With the new fashion fashion grew a new grooming habit for women: shaving.  The first razors specifically designed for a lady were sold in the 1920s. The Curvfit, found in the Cool Case at the museum, was one of these razors. Their advertisement read: “For Personal Daintiness: Here’s the key to true personal daintiness. CURVFIT removes unsightly hair from underarms and limbs speedily, efficiently and safely. To be chic and dainty…you must be hair free!”  And women have taken this rule seriously because ever since then, razor companies have marketed razors specifically tailored for women.
                So ladies, next time you complain about the cost of a new razor, or the hassle of shaving, just remember—blame those 1920s flappers!
                Stop in to the Geary County Historical Society to see this early example of women’s razors in our new “Cool Things at the Museum” exhibit.  This monthly rotating display will feature fun and “who-knew?” items that we find in our large collection. You never know what you might see!

Sunday, March 9, 2014

Peggy Hull War Correspondent started her career at the Junction City Tribune

March is Women's History Month so this seems like an appropriate time to feature war correspondent Peggy Hull and her ties to Geary County.  

Henrietta Eleanor Goodnough, later known as Peggy Hull, was born September 30, 1890 on a farm near Bennington Kansas to Ed. and Minnie Eliza (Flinn) Goodnough. At a young age her family moved to Marysville, Kansas. During her teenage years the family moved to Junction City, Kansas.

Peggy was 16 years old when she applied for a job at the Junction City Sentinel newspaper. Editor, A.D. Colby, told her he had already hired a reporter, but if she wasn’t worried about her fingernails and was willing to set type, she had a job.  Peggy took the job as a typesetter and it wasn’t long before she had the opportunity to demonstrate her reporting skills.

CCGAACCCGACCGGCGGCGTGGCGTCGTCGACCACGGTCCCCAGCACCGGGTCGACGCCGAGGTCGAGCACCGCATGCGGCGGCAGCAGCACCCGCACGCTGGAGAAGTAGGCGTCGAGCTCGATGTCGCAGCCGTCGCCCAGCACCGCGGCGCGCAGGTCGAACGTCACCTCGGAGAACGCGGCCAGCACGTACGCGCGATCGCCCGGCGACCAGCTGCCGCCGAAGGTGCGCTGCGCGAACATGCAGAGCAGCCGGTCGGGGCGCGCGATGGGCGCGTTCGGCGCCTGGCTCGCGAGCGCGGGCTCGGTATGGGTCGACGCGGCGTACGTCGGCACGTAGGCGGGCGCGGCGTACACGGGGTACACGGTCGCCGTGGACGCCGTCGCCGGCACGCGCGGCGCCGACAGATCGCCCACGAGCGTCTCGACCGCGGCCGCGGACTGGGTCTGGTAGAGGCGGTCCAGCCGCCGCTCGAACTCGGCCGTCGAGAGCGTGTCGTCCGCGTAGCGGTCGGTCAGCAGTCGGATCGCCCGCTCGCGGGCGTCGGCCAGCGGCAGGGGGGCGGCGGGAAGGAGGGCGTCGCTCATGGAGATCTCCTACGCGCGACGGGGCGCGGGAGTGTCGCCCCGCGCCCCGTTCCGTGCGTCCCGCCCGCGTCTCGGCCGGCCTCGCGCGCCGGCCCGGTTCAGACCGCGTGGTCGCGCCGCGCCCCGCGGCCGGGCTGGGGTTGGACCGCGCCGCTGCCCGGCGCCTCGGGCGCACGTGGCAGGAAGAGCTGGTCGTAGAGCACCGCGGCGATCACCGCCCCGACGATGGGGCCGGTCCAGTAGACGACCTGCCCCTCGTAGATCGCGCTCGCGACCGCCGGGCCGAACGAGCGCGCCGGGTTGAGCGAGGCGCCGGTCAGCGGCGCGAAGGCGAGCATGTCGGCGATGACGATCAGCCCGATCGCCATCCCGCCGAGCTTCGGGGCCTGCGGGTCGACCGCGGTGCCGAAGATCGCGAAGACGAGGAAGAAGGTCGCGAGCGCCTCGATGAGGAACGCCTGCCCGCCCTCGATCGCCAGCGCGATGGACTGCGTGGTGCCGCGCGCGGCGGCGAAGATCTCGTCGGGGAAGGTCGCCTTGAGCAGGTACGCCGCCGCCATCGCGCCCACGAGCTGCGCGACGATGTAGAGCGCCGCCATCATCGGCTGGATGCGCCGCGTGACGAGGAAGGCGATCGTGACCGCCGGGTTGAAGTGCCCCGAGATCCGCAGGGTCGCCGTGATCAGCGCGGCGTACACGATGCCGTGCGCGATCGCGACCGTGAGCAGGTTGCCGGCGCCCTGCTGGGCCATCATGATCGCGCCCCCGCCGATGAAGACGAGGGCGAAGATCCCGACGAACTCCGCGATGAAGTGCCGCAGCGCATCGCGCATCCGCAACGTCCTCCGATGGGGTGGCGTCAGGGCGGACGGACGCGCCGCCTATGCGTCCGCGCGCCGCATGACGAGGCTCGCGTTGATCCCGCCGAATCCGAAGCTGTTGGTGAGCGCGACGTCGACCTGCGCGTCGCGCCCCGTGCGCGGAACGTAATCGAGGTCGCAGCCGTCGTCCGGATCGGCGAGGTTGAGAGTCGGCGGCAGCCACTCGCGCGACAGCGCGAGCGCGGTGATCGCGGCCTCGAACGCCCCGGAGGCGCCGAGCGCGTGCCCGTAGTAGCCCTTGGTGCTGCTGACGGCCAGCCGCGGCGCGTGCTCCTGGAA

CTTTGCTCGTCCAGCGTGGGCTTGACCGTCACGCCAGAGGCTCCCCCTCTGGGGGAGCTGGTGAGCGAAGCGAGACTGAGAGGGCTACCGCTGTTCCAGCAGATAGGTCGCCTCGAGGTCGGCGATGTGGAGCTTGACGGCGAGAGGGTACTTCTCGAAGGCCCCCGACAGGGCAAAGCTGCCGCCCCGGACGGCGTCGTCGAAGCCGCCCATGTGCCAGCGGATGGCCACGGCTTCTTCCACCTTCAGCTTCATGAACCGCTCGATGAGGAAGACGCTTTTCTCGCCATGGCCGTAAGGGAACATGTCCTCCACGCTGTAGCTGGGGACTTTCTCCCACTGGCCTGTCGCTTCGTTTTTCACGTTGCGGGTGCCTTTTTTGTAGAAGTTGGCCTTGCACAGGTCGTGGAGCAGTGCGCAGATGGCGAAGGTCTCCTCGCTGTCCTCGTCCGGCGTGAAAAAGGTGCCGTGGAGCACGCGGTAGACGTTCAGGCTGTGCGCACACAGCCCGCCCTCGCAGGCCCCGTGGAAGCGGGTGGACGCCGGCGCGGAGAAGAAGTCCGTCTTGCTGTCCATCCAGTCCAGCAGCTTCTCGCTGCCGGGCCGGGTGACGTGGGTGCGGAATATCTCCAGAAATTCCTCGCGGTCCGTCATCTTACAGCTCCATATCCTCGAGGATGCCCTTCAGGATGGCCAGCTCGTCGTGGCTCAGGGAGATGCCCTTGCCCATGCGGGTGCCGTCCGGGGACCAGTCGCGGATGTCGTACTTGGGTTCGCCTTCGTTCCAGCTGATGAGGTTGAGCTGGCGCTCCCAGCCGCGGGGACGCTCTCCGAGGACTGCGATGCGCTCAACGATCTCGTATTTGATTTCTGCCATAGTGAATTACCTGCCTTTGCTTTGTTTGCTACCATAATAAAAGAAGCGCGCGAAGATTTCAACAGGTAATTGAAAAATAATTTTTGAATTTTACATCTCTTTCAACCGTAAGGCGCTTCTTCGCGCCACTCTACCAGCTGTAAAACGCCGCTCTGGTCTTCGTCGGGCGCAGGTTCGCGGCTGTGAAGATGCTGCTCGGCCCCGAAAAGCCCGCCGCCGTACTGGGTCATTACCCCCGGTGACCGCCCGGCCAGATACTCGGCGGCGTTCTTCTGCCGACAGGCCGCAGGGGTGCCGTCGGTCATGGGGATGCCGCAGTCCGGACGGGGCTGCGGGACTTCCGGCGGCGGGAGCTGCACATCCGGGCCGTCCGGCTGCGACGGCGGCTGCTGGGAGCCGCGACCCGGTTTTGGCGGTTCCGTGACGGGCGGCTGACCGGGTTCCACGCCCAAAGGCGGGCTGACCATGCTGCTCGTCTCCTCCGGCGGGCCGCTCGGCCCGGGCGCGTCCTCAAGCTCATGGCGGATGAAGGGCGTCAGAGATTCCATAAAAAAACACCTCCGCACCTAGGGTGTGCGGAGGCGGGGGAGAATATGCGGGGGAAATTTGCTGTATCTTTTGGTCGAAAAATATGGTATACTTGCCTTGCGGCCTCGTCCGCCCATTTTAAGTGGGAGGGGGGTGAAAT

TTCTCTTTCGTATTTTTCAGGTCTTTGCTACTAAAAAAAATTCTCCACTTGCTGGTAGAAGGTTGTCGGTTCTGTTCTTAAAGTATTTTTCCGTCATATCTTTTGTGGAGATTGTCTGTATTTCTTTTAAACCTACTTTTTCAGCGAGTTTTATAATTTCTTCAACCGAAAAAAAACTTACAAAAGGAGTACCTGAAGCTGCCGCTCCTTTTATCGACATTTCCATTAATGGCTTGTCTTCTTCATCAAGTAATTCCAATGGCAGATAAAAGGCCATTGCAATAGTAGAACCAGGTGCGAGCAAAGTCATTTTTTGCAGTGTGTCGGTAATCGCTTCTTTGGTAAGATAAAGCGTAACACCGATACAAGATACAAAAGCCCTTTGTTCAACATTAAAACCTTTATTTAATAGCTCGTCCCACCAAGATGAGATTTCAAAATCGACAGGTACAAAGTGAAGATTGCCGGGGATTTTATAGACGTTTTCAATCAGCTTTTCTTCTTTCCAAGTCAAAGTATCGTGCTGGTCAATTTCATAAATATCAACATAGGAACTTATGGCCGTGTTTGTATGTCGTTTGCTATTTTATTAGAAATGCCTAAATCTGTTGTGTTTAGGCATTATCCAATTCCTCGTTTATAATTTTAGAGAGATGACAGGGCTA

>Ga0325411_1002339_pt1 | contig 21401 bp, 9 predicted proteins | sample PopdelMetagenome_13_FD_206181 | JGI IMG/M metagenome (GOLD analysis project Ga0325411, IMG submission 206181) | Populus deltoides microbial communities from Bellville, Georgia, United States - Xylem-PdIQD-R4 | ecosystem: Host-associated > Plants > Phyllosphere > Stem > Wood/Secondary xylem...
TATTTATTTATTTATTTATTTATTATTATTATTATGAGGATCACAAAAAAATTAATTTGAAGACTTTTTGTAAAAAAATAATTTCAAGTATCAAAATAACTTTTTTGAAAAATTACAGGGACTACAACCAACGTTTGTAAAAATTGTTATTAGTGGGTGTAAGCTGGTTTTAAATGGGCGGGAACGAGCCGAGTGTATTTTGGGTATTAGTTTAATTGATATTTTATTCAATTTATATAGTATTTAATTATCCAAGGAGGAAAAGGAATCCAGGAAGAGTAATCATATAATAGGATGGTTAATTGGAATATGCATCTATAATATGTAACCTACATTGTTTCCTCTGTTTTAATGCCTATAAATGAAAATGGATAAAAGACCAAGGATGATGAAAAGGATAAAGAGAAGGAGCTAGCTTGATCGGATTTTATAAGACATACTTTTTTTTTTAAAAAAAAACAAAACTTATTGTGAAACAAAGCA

There was a fire in Junction City and with no other reporters available Peggy got permission to cover the story. She proved herself to be a capable reporter and continued working for the Sentinel for two years as a reporter and typesetter.

From 1909 to 1916 she worked for newspapers in Colorado, California, Hawaii, and Minnesota. When World War I broke out Peggy knew she had to be there to cover the story. Her editor originally denied her request because she was a woman but later changed his mind, and in June 1917 she left for a US training camp in France.

There was professional conflict between her and the male correspondents. Many thought that a woman could not handle the pressure of reporting so close to the front. At that time the few women who did make it to the front were accompanied by an officer at all times so they did not get any closer to the action than what was believed necessary. This made their jobs even more difficult as it restricted where they could go and what they could report on.  Her critics eventually succeeded in getting her recalled to the US under the pretense that she did not have the proper credentials to be in a war zone.

That did not stop her and in the summer of 1918 she traveled to Washington, D.C. to petition the War Department for permission to become an official war correspondent. The War Department was strongly against having female reporters in the field, but in October 1918 she was given her official war correspondent status, making her the first female war correspondent accredited by the United States Government.

Her career spanned 31 years and allowed her to travel all over the world. She once stated, “I'll never tire of doing this work, and as long as we have American boys in isolated parts of the world, I want to write their story for them."  Her stories had a great impact on her audience and made her a popular writer. The stories had a very human aspect and focused on subjects such as the men, their families back home, the mess hall food, and other day to day things.  

 A soldier wrote to Peggy during the war: "You will never realize what those yarns of yours… did to this gang… You made them know they weren't forgotten."

In 1953 Peggy retired to Carmel Valley, California. She died of breast cancer in 1967.